This short Article is part of the organizers’ larger Criminalization Project, which seeks, among other things, to develop theories for how criminalization decisions should be made. The argument presented here is that there is instrumentalist, as well as deontological, value in having criminalization decisions that generally track the community’s judgments about what is sufficiently condemnable to be criminal, but that there are also good reasons to deviate from community views. Interestingly, those in the business of social reform may be the ones with the greatest stake in normally tracking community views, in order to avoid community perceptions of the criminal law as regularly or intentionally doing injustice. By building the criminal law’s moral credibility, the law can earn “credibility chips” that the social reformer then has available to “spend” when the criminal law is needed to help change existing norms. The strategic dilemmas of a rape reformer are used as a case study to demonstrate the complexities of the calculations.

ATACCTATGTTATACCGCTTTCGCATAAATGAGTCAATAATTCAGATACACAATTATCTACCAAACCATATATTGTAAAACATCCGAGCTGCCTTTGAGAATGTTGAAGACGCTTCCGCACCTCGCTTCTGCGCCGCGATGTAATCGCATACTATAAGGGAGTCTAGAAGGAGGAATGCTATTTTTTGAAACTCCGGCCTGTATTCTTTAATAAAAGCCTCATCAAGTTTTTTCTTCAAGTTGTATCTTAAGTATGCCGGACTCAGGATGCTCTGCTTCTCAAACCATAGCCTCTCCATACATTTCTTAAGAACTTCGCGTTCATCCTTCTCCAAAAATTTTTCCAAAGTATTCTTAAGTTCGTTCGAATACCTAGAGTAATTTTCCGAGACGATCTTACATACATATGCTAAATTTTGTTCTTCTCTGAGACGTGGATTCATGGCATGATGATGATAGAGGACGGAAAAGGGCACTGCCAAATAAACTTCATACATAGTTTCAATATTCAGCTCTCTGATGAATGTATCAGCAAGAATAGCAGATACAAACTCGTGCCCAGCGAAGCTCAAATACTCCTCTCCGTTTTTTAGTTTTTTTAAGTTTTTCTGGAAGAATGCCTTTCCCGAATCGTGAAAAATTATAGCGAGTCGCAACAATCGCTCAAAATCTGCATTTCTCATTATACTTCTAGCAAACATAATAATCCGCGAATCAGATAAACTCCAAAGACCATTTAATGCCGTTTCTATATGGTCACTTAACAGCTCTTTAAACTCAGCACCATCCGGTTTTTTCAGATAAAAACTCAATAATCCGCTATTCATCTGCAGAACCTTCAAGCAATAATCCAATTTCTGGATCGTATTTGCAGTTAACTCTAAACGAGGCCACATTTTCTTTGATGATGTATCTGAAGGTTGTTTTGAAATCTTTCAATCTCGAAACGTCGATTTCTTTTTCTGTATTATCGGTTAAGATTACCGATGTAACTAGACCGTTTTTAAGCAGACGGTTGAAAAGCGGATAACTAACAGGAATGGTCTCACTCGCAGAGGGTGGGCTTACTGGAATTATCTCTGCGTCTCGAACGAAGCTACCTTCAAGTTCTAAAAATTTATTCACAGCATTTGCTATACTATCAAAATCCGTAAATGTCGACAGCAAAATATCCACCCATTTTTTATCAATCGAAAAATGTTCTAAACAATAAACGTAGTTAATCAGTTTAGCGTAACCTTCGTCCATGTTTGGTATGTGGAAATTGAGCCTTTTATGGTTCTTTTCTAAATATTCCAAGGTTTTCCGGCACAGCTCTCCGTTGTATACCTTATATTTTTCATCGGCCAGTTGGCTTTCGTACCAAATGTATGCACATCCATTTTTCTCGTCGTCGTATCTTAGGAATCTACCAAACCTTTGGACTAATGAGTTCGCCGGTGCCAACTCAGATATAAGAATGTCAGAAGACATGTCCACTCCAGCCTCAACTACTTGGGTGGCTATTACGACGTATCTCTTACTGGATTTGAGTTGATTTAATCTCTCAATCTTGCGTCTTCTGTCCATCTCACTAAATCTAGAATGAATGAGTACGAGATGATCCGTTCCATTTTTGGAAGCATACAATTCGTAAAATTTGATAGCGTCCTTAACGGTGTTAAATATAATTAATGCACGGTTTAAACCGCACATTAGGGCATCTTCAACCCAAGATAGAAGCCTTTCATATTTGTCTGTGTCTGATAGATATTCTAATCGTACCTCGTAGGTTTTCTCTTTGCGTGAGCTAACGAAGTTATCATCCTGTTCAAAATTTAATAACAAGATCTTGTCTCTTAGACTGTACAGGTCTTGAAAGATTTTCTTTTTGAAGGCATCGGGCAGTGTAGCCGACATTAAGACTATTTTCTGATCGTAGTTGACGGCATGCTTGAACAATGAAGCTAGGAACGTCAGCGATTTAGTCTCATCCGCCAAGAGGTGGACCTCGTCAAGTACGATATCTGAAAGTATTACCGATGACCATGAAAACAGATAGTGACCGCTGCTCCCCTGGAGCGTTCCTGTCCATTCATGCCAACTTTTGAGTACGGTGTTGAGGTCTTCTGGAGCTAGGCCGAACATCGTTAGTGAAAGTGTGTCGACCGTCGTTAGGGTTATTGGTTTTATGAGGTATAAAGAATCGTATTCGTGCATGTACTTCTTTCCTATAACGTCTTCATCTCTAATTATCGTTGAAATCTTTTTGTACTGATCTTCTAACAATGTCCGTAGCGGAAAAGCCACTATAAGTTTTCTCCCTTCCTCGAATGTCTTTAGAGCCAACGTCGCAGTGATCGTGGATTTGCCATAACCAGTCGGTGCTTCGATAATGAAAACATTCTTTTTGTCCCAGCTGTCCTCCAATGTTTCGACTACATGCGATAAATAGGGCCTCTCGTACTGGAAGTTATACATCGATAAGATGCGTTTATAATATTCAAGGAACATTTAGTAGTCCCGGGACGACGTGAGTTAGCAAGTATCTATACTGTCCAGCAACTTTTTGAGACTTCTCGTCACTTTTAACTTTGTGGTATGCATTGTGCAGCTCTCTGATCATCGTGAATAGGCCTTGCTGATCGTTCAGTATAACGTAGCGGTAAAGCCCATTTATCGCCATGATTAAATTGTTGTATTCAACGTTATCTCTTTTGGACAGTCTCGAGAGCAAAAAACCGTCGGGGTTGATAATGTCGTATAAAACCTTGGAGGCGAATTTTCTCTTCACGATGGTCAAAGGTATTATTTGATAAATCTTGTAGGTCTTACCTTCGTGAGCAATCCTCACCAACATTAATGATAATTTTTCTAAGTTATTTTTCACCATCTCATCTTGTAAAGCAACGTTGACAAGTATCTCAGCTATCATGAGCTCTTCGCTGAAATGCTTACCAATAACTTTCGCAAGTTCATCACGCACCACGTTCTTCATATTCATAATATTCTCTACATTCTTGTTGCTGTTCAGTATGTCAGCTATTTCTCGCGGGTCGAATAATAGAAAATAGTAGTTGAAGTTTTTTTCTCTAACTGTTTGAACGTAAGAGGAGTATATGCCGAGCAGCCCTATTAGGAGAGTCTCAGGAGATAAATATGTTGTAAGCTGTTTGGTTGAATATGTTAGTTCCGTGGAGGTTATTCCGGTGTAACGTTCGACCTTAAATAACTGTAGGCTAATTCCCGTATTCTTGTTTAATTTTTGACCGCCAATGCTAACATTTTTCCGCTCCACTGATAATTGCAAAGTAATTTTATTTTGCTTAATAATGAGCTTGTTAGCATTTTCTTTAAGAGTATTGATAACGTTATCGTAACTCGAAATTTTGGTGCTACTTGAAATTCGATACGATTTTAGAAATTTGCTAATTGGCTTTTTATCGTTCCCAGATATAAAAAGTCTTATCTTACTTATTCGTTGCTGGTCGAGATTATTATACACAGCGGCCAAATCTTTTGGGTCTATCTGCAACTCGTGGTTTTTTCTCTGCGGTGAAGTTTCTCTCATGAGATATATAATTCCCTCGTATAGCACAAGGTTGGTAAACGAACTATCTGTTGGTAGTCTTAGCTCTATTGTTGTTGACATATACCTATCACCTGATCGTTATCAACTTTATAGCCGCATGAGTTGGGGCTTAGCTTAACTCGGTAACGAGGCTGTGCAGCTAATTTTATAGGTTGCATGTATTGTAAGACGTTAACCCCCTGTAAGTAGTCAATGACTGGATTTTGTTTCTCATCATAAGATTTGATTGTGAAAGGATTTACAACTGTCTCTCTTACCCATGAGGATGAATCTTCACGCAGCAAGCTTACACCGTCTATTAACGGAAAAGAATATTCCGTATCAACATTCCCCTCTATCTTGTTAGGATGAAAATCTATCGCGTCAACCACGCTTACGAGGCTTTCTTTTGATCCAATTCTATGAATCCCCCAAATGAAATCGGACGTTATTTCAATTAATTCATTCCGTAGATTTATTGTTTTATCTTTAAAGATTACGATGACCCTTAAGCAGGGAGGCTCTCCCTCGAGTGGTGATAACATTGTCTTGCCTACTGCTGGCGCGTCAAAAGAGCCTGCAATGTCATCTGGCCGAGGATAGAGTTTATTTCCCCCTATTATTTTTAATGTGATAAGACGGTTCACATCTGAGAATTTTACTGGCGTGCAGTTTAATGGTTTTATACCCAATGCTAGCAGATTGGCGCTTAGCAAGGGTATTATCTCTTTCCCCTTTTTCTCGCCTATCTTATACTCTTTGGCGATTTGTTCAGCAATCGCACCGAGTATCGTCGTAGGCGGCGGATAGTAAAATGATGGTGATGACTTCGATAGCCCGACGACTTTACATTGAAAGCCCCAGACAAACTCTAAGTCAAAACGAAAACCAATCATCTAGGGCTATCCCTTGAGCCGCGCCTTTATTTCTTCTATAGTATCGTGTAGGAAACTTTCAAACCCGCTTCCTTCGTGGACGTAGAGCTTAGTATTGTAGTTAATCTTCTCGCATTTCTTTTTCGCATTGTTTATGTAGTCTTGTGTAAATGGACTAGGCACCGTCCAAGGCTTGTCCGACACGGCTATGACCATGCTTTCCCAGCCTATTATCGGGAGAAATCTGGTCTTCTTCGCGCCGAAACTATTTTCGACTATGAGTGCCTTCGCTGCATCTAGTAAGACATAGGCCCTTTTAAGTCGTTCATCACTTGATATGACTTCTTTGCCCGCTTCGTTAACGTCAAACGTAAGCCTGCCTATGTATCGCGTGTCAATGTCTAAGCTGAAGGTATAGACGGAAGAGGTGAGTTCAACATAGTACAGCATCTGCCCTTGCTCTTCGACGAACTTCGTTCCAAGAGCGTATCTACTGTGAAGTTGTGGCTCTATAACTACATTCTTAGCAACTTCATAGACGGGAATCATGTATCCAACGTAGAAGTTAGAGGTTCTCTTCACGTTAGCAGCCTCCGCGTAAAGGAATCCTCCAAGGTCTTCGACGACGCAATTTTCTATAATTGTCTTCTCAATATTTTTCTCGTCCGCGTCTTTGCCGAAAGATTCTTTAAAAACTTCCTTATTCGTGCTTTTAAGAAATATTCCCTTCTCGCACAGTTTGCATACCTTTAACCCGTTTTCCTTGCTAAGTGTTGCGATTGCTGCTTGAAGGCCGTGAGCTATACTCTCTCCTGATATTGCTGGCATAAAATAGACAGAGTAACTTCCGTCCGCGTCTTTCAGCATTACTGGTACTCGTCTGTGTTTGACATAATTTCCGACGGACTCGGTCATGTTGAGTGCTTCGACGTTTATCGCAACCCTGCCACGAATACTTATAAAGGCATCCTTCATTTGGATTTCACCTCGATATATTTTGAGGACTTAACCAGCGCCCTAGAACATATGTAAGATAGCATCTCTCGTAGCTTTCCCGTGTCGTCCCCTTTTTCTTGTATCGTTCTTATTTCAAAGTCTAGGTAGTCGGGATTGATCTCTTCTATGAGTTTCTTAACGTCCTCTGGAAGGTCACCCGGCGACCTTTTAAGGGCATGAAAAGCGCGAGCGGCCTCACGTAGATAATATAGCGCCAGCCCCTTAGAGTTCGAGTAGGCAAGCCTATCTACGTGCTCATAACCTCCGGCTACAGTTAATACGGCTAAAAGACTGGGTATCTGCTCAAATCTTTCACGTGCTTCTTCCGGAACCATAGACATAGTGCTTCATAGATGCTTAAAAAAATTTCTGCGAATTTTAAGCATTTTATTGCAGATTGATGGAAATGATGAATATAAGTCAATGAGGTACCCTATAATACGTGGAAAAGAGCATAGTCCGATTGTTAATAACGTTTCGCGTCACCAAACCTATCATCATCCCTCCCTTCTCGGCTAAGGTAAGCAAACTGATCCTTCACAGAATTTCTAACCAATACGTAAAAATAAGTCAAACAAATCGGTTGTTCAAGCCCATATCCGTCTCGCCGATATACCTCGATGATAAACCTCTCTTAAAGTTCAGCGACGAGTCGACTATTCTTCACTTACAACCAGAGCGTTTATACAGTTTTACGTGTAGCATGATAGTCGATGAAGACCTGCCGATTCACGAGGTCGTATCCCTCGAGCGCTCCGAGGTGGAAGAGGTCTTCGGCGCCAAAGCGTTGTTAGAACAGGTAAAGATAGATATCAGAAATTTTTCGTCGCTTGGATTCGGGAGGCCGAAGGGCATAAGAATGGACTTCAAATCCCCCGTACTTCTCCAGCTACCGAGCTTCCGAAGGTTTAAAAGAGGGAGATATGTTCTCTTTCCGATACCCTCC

Robinson, Paul H., "Criminalization Tensions: Empirical Desert, Changing Norms & Rape Reform" (2009). Faculty Scholarship at Penn Law. 308.
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